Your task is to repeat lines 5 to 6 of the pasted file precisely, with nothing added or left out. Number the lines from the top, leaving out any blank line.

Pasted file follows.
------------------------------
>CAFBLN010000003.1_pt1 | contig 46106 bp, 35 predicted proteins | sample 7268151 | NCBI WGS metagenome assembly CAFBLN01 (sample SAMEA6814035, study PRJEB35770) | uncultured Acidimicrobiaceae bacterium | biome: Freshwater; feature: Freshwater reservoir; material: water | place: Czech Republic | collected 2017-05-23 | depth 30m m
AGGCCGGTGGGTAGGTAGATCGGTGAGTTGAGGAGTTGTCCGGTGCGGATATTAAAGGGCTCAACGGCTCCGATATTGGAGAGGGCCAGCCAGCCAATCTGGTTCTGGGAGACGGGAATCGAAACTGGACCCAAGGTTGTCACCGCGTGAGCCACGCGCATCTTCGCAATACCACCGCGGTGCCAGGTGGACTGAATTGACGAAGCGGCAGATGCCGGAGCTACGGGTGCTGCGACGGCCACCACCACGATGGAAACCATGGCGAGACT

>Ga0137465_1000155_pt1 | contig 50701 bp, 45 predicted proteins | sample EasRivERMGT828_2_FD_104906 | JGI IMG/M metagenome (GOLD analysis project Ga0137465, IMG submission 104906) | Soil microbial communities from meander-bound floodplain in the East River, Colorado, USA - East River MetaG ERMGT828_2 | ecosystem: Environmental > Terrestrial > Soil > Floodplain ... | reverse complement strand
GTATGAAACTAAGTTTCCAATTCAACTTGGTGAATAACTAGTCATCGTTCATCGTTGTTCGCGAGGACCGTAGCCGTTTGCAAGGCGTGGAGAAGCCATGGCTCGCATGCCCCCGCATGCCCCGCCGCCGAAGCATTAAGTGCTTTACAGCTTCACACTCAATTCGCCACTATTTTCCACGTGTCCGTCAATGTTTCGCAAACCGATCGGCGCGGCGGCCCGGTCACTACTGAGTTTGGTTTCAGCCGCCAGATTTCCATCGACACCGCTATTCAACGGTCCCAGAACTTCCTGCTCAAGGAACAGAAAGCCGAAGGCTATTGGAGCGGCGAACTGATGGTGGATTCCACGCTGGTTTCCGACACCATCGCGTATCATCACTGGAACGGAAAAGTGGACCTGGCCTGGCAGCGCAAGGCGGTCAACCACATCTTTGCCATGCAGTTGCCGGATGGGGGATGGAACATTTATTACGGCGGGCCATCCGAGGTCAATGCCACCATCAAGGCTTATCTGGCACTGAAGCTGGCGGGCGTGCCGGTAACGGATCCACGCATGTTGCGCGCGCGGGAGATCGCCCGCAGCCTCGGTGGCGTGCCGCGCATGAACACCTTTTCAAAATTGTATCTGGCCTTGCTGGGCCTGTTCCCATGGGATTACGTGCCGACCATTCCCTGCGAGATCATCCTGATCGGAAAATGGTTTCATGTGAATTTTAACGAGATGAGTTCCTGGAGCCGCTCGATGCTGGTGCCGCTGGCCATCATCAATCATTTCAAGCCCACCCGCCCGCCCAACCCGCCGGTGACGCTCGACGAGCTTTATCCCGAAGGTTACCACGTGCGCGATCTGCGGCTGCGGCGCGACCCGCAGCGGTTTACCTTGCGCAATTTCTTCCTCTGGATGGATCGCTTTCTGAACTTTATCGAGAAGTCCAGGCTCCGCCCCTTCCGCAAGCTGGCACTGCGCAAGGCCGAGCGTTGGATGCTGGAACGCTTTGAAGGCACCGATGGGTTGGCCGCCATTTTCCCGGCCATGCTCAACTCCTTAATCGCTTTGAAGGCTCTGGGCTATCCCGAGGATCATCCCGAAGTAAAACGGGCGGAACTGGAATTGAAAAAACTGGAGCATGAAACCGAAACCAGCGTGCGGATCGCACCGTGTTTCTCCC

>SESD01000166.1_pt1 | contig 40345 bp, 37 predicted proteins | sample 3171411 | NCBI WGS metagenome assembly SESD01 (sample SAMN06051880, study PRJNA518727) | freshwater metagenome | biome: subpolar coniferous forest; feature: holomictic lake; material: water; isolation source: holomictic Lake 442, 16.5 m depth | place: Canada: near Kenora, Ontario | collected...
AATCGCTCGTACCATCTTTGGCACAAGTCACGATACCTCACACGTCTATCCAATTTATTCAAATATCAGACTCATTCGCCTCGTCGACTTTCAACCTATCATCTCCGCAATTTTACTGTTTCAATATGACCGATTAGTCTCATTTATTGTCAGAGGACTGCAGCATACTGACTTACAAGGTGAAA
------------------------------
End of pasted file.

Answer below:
>SESD01000166.1_pt1 | contig 40345 bp, 37 predicted proteins | sample 3171411 | NCBI WGS metagenome assembly SESD01 (sample SAMN06051880, study PRJNA518727) | freshwater metagenome | biome: subpolar coniferous forest; feature: holomictic lake; material: water; isolation source: holomictic Lake 442, 16.5 m depth | place: Canada: near Kenora, Ontario | collected...
AATCGCTCGTACCATCTTTGGCACAAGTCACGATACCTCACACGTCTATCCAATTTATTCAAATATCAGACTCATTCGCCTCGTCGACTTTCAACCTATCATCTCCGCAATTTTACTGTTTCAATATGACCGATTAGTCTCATTTATTGTCAGAGGACTGCAGCATACTGACTTACAAGGTGAAA